In particular, some conservatives see media literacy education as a form of social change that focuses on individual action (Tauzin, 1997); as a means to counter the liberal biases of the press; as a dimension of values or character education; or as an alternative to excessive government regulation of media (Lemish and Lemish, 1997). Educators who accept Dewey's argument that education is the fundamental method of social progress and reform may still believe that the knowledge, skills and attitudes associated with media literacy education should be understood as independent goals, not simply as a means to other ends. Many teachers do not see themselves as forces for radical social or political change (Cremin, 1990); rather, teachers generally value the concept of promoting students' critical autonomy, described as the process of internalizing the tools of self-reflection, critical analysis and communication for one's own purposes and motives (Mendez and Reyes, 1992).

The pluralism which underlies this argument invites teachers to maximize the students' potential for discovery and the realization of personal, social or political action without pushing upon students a specific agenda. According to this view, media education should not be reduced to the reproduction of the teacher's ideas about the media (Masterman, 1997). This goal stands in particularly sharp contrast to the way in which media studies is taught at many U.S. colleges and universities. There is an obvious ideology which underlies even the most basic tenets of media literacy education-- teaching students to question textual authority and use reasoning to come to autonomous decisions. This agenda is radical enough, without adding additional baggage associated with other explicitly formulated political or social change objectives (Lemish and Lemish, 1997). Additional political or social change goals may be unlikely to be accepted in the decentralized, politically divided and community-centered context of mainstream public education.

Should Media Literacy Be Focused On School-Based K-12 Educational Environments?
A fair amount of scholarly and popular writing in media literacy makes little reference to schools, children, teachers or public education (Messaris, 1995; Silverblatt, 1996; Bianculli, 1992), and a number of scholars and educators have pointed out the need for media literacy skills to be developed in the home by parents (Axelrod, 1997). Schools are, paradoxically, both the most radical and the most conservative of social institutions (Postman, 1972; Maehr and Midgely, 1996), and schools have been notoriously silent on defining an appropriate relationship between the schools' mission and the role of media and information (Sizer, 1995).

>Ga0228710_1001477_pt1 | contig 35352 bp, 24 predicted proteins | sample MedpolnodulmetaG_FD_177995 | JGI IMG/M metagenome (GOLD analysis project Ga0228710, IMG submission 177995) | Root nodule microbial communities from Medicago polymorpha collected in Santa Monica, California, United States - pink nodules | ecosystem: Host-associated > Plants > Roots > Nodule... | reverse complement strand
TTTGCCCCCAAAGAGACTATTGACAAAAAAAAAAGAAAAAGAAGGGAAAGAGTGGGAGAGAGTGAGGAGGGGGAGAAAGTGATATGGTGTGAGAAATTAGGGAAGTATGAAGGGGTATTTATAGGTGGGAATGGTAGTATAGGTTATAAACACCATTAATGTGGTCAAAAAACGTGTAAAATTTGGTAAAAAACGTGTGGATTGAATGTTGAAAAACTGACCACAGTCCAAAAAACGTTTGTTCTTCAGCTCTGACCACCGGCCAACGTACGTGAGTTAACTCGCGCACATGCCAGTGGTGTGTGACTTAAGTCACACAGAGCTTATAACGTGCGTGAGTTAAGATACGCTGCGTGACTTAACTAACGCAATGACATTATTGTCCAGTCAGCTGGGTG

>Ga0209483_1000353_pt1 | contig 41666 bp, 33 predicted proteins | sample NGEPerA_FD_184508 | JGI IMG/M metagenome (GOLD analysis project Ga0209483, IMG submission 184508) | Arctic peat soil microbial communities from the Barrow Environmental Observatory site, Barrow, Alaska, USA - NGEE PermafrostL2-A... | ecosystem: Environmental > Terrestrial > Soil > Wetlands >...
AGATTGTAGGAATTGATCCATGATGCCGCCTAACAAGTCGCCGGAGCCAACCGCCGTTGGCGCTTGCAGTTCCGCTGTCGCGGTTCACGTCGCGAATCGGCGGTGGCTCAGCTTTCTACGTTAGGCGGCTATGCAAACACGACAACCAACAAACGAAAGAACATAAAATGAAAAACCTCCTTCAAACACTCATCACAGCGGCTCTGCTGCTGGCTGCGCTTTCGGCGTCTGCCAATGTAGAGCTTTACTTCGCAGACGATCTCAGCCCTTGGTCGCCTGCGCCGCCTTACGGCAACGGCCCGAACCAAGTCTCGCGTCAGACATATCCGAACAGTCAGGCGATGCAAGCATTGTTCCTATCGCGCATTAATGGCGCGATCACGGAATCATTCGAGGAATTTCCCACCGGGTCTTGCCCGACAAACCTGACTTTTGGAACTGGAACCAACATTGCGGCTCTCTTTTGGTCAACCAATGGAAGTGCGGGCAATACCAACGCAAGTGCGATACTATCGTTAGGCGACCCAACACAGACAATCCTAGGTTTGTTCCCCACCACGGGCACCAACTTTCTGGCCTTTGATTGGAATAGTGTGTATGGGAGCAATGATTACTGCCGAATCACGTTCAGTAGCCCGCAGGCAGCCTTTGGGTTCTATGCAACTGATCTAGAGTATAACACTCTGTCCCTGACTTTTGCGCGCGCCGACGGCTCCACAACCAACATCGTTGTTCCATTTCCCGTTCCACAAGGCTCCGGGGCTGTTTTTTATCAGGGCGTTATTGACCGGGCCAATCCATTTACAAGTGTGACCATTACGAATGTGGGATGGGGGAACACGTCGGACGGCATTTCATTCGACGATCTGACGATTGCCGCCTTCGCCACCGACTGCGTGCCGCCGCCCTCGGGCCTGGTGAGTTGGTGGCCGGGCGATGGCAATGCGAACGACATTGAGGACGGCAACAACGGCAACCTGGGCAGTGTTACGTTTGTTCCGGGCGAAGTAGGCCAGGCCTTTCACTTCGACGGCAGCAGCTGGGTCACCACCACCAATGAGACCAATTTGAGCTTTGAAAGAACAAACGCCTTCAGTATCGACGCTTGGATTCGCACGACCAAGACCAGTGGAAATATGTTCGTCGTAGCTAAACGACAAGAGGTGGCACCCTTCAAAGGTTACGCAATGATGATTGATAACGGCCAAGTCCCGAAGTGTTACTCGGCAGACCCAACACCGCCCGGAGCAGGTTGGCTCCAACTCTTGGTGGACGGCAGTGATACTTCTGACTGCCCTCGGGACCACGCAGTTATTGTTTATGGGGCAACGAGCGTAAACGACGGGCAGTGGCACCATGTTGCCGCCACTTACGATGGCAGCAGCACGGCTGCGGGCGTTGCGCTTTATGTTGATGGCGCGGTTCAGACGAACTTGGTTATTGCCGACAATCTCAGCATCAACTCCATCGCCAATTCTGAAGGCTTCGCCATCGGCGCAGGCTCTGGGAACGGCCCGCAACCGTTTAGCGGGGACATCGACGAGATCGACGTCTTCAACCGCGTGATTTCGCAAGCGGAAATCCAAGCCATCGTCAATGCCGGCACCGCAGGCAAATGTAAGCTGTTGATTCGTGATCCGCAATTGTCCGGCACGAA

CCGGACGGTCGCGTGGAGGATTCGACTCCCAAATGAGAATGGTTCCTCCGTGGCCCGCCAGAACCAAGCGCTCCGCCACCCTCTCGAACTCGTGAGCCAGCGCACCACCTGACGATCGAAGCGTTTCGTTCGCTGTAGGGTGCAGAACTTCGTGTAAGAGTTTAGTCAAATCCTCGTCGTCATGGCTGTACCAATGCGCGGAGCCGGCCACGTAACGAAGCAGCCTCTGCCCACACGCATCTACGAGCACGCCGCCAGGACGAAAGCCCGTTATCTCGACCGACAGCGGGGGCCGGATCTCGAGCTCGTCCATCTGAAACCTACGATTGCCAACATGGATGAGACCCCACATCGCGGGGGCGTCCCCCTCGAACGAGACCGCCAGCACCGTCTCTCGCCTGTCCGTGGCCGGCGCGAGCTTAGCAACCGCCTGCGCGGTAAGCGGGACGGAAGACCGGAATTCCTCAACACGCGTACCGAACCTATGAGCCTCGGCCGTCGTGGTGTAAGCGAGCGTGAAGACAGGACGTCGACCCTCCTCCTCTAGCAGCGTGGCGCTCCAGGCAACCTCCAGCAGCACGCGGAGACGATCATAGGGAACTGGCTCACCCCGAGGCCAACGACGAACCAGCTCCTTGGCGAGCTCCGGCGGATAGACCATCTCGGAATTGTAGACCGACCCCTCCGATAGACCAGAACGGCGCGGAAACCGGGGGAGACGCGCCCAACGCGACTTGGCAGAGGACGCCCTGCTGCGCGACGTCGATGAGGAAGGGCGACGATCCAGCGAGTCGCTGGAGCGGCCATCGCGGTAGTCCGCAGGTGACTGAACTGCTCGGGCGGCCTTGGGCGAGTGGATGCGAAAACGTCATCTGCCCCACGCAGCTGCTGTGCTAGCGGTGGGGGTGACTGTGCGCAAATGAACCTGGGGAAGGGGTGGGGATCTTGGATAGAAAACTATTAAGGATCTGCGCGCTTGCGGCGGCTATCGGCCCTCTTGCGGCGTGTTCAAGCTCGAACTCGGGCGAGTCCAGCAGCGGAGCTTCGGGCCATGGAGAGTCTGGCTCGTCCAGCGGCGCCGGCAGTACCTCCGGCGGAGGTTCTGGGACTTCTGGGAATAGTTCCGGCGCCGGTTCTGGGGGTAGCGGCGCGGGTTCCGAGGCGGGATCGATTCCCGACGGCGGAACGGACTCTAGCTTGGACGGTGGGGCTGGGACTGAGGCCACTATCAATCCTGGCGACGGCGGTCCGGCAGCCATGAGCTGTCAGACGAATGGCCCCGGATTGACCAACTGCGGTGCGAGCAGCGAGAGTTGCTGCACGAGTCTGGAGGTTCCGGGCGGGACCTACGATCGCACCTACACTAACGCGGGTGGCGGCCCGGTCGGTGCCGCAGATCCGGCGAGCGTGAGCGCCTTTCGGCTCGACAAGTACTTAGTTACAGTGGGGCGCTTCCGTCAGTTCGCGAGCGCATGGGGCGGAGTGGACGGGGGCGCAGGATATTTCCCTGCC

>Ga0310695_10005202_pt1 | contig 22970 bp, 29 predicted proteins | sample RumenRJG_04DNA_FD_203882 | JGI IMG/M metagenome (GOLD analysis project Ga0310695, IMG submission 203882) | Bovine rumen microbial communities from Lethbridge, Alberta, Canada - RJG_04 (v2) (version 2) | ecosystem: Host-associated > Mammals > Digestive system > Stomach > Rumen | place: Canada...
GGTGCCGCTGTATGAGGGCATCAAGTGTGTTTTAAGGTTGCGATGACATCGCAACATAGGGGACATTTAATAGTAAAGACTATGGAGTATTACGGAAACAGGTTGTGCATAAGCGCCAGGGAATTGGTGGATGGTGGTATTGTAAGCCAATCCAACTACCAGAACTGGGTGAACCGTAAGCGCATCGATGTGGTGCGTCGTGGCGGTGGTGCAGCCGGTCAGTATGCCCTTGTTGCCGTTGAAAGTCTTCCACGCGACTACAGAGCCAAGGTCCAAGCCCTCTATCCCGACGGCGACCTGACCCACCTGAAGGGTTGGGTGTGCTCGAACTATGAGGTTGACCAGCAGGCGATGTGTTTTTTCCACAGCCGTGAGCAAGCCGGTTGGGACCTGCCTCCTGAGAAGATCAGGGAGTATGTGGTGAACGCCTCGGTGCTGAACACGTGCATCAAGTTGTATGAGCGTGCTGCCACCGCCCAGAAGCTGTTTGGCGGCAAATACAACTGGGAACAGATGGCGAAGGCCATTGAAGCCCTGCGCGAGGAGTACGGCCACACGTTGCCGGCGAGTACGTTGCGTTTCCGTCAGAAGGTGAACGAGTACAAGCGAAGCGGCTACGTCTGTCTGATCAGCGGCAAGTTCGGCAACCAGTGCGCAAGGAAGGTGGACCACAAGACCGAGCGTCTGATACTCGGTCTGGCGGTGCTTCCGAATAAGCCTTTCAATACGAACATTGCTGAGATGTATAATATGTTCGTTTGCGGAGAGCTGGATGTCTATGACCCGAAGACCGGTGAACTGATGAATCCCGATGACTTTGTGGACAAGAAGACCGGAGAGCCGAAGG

As mentioned earlier, the diversity of purposes, goals and outcomes for media literacy education naturally limits the effectiveness of work in schools. Media literacy initiatives have been most successful in school communities where teachers, parents and students have a shared, common vision about their love-hate relationship with media culture. The most successful efforts to include media literacy in schools have taken two or more years of staff development to build a clearly defined understanding of the concept as it relates to classroom practice among a substantial number of teachers and school leaders within a school district (Hobbs and Frost, 1997; Hobbs, 1994).

Efforts to teach 'critical viewing skills' in the 1970's were largely unsuccessful because the programs were not designed with sensitivity to the realities of existing school cultures, the values of particular communities, or the larger context of American public schools. Anderson (1983) strongly chastised media scholars' tendency to ignore the realities of school boards, superintendents, teachers, students and parents. Media literacy programs are often "introduced with the help of outside consultants, are briefly championed by administrators within the school district, and then fade as teachers move to simplify their responsibilities under the pressure of student and parental demands" (Anderson, 1983, p. 327). Media literacy educators work with an understanding that few school reforms are able to push against the "profound commitment of schools to reproduce the prevailing system of social power" (Aronowitz and Giroux, 1991, p. 181).